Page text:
Facilities and Fires

My list for today was simple:

  • Sleep in to catch up from short nights
  • Do schooling with the children
  • Lay bathroom tile
  • Have prayer meeting

I was able to sleep in some, and I’m glad I did. Schooling went okay, but I had to leave just as they were finishing because Lamar and I had decided mid-morning to try to finalize the church facilty contact in Izcuchaca today.

We met with the building owner before noon and discussed things. We agreed to a contract for three months, but he needed a copy of a passport and needed to meet with a lawyer. We planned to go collect the photocopy, give him time to write up the contract, then return around 4:00 to sign papers.

He also needs to empty it out.


We did a little shopping since we had paid for a taxi. Lamar went one way, and Juanito and I went another. Shawn is terrified of dogs, and, beloved, dogs Peru has in great abundance. I hope he is not overly traumatized.

Before Lamar could start his shopping, an older gentleman met him on the street. He was interested in what we were doing and wanted to see the church location now; so, off they went.

I stopped at a botica to ask for a small tank of oxygen. We want some on hand for the baby’s delivery. I got the accent in the wrong place in Spanish and ended up with peroxide.

Lamar came along as I stumbled out of that conversation and offered to hunt for the oxygen while I went for some mugs and bowls we need to host the couple dozen people visiting with the Veritas chorus next week.

I found my things and stuffed the buckets and bowls in my backpack, while carrying the mugs in my other hand. (I will not tell you how many times I dropped the bowls out of the gaping zipper of my backpack.) We needed laundry soap yet.

Shawn kept stumbling and falling because every dog we came to caused him to lose his focus on walking. We found a tienda with laundry soap and waited interminably for the people in front us to pay.

The lady customer noticed me and switched to heavily-accented English in talking to her son. Her father was with her, but spoke only Spanish. The son answered in very clear English, so I asked if they lived in the States. Sure enough! She had grown up in Lima, but had been out of Peru for nineteen years, living in California. This was her first time back and first time to Izcuchaca in her life.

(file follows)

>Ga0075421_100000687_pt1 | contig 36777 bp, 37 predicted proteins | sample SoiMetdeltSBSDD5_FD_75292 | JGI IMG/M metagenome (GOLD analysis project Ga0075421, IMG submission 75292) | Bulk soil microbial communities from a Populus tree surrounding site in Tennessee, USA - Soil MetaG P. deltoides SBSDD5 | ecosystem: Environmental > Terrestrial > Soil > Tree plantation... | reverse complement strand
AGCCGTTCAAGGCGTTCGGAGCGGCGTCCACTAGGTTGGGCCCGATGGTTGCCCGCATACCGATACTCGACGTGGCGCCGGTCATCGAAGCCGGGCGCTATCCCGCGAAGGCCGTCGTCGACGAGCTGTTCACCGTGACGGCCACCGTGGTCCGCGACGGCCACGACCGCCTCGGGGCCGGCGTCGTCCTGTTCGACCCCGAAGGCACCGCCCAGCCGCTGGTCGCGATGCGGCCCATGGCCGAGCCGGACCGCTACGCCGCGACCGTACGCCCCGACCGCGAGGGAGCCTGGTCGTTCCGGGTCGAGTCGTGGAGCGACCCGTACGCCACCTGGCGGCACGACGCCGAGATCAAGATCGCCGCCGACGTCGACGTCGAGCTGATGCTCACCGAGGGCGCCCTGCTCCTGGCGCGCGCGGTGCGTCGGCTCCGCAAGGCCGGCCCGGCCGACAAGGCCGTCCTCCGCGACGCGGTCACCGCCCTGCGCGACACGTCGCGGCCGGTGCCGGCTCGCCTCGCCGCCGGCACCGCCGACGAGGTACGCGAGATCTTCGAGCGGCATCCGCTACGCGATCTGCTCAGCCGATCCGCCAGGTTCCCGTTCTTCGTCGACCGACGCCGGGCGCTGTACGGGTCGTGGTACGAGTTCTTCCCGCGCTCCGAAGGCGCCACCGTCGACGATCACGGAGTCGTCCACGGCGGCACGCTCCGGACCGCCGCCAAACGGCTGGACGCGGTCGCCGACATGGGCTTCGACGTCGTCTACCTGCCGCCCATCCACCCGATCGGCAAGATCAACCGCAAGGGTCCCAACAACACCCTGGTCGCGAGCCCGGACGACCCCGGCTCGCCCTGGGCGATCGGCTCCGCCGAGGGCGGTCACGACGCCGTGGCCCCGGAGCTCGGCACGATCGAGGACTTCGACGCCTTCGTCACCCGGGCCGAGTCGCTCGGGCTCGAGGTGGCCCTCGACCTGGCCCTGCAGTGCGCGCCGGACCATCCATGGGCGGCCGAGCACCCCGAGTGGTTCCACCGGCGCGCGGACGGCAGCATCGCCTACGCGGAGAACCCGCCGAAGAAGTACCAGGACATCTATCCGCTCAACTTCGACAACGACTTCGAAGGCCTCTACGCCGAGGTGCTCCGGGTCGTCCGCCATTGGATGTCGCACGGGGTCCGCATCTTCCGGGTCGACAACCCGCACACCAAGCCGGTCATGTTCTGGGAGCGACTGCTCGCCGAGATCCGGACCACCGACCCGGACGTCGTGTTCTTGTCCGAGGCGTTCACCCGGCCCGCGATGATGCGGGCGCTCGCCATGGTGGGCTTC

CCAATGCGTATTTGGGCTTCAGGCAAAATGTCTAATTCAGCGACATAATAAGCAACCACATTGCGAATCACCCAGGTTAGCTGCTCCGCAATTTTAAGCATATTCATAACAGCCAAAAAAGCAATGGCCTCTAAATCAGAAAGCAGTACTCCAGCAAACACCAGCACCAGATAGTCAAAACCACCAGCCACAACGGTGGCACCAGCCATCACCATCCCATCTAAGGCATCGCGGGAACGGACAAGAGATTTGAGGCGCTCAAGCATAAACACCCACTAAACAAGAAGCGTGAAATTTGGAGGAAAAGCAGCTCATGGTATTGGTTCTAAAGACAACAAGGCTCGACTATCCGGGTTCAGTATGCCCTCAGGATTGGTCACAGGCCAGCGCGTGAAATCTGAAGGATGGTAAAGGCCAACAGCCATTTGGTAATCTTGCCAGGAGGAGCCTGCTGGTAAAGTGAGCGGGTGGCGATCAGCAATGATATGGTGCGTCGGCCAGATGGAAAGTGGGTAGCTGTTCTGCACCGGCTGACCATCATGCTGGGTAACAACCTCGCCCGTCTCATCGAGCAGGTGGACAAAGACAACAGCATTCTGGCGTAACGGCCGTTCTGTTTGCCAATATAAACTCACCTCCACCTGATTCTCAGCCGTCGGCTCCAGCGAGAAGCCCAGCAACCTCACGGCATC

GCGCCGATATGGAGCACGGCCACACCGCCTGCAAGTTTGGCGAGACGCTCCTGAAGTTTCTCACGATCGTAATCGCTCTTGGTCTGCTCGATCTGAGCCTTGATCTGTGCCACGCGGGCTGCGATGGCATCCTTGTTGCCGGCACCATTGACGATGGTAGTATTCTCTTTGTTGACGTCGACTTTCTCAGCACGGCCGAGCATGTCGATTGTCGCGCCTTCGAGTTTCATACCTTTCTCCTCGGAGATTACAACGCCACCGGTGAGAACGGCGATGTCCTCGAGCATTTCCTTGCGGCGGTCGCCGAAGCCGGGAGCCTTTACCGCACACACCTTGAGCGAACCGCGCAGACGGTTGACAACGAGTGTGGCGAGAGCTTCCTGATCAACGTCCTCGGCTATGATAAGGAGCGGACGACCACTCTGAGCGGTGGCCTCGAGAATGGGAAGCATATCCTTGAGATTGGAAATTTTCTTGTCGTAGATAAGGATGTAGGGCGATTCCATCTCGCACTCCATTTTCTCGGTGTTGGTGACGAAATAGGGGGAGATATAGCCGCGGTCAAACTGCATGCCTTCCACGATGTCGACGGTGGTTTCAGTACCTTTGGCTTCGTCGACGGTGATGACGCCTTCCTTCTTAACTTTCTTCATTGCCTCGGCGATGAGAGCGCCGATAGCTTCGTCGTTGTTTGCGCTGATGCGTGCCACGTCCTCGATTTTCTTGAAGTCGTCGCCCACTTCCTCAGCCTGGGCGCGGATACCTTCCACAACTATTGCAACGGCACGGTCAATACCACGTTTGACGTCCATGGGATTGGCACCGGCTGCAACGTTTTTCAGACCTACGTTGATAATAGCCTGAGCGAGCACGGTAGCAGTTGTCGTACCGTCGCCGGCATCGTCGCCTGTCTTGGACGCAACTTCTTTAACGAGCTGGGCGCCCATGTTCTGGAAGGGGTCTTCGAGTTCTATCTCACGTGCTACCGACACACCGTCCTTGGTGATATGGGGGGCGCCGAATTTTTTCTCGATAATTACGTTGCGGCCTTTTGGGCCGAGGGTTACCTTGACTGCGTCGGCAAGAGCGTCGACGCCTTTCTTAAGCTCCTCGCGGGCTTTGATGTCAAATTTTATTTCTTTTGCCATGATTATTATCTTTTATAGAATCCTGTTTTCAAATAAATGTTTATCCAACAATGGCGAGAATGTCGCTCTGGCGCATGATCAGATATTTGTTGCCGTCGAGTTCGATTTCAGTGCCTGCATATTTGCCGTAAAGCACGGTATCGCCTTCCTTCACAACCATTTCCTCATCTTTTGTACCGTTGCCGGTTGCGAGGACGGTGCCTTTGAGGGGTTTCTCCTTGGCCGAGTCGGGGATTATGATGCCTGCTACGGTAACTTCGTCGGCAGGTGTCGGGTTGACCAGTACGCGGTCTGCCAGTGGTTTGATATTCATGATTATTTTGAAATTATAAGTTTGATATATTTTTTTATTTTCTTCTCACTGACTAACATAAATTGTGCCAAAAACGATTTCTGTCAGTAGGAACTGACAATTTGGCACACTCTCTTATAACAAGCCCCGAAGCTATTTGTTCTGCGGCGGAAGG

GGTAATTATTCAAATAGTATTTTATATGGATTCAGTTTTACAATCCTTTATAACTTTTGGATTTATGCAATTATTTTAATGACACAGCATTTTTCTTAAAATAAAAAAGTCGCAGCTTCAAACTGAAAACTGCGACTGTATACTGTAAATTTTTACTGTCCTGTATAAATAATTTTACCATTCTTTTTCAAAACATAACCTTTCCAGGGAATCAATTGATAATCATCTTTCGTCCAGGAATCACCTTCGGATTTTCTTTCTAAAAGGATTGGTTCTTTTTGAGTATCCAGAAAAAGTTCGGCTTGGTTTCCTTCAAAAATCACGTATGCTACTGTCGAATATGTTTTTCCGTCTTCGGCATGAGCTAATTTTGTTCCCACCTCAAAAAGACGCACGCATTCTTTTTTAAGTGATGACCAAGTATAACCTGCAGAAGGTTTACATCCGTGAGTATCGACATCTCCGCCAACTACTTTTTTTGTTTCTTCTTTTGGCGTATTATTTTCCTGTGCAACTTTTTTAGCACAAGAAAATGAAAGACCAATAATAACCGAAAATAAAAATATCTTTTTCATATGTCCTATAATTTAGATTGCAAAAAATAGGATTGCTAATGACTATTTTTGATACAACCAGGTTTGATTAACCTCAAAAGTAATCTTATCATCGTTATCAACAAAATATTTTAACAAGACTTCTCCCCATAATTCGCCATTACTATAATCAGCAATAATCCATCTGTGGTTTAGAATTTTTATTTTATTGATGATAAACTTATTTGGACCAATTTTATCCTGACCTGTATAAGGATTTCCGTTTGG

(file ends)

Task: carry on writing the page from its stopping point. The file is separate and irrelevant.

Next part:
She wondered why I was there. She said it was amazing that we would start a church here. She wondered how sick I’d been, living here. I was thankful to say I hadn’t been, which astonished her.

Lamar let me know he was done before I was. If I ever get anything done before Lamar, it will be a cold day in July! Oh. Wait.

I tried paying for the S/8 laundry soap with an S/50 bill. The girl behind the counter said she couldn’t take it because it was too big. I said I had nothing smaller. She said she needed smaller. I repeated I had nothing else. She went back to talk to her mom in the back room who said she couldn’t take a bill that big. The girl explained it was the smallest I had. The mom told her to run down the street to another tienda to get change. Lamar texted to say he was still waiting. (I hadn’t actually forgotten, but reminders never hurt.)

The girl said she just needed to run down the street to get change; please wait. At the door, another customer told her to get some things for them. She did. Then she tried to leave again. She reiterated that she would be just a minute. Then the customer returned and asked for one more thing. So she got that. Lamar texted again to ask if I was still coming. I assured him I was. (He is so fond of me that he gets anxious if I’m gone long, I think.)

The girl took care of the customer, apologized to me, told me again what she was going to do, then finally ran down the street. A couple minutes later she returned, and I was on my way. I messaged Lamar I was coming. He said he was waiting. (See how thoughtful!)


We decided to eat a late lunch, then try to do a small project before leaving at 3:30. Lamar went to burn a few thistles in the pasture. I put the boys down for a nap, then started on tile.

I had two tile laid when I received an urgent voice message from Lamar: “Bring a water bucket!”

Lamar had been pumping water from a shallow well by the ditch to keep the fire contained. Suddenly, the water level went too low for the pump, which stopped the water. The wind picked up, and the fire took off across the pasture!

One by one, all the adults joined us. We fought fast and hard for two long hours, pouring buckets of water on the leaping flames, beating them down with soaked sheets and curtains.

The smoke was thick and made it dangerous and difficult to fight the fire. A neighbor boy, Cesar, came and helped us. We want to give him a gift tomorrow, hopefully.

At last the fire was out. We were shot. We trudged to our houses to take showers and baths. Unfortunately, the mountain water is running so slowly, we did not have enough pressure for bathing. This happens sometimes in the dry season. And now just happens to be sometime.

We are all feeling the effects of the fire fight. We’re coughing and have headaches and are maybe a bit more cranky than usual, but we are thankful to have been spared any real damage. We moved prayer meeting to tomorrow evening.

Our sleep will be sweet tonight.


Tomorrow the list looks pretty simple.

  • Sleep in to catch up from short nights
  • Do schooling with the children
  • Lay bathroom tile
  • Have prayer meeting

We’ll probably end up meeting the fellow to sign papers for the church, too. And who knows what else. Life is an adventure.

Thank you, Lord, for your care today.


Miss G, thanks for your email! It was just what we needed today. I forwarded it to the others.